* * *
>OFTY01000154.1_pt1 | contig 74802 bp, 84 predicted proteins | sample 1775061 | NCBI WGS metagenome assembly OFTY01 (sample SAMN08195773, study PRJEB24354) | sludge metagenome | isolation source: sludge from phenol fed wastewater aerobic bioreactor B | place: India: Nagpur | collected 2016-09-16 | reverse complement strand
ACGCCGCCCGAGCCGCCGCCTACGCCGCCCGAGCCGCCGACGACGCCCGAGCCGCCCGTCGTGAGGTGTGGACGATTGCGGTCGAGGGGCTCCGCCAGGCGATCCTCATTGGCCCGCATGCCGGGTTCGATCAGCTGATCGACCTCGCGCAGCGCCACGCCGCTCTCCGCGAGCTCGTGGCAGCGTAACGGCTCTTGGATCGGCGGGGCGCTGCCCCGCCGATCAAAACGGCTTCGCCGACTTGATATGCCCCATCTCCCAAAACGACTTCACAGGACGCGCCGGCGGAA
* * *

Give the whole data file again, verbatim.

>OFTY01000154.1_pt1 | contig 74802 bp, 84 predicted proteins | sample 1775061 | NCBI WGS metagenome assembly OFTY01 (sample SAMN08195773, study PRJEB24354) | sludge metagenome | isolation source: sludge from phenol fed wastewater aerobic bioreactor B | place: India: Nagpur | collected 2016-09-16 | reverse complement strand
ACGCCGCCCGAGCCGCCGCCTACGCCGCCCGAGCCGCCGACGACGCCCGAGCCGCCCGTCGTGAGGTGTGGACGATTGCGGTCGAGGGGCTCCGCCAGGCGATCCTCATTGGCCCGCATGCCGGGTTCGATCAGCTGATCGACCTCGCGCAGCGCCACGCCGCTCTCCGCGAGCTCGTGGCAGCGTAACGGCTCTTGGATCGGCGGGGCGCTGCCCCGCCGATCAAAACGGCTTCGCCGACTTGATATGCCCCATCTCCCAAAACGACTTCACAGGACGCGCCGGCGGAA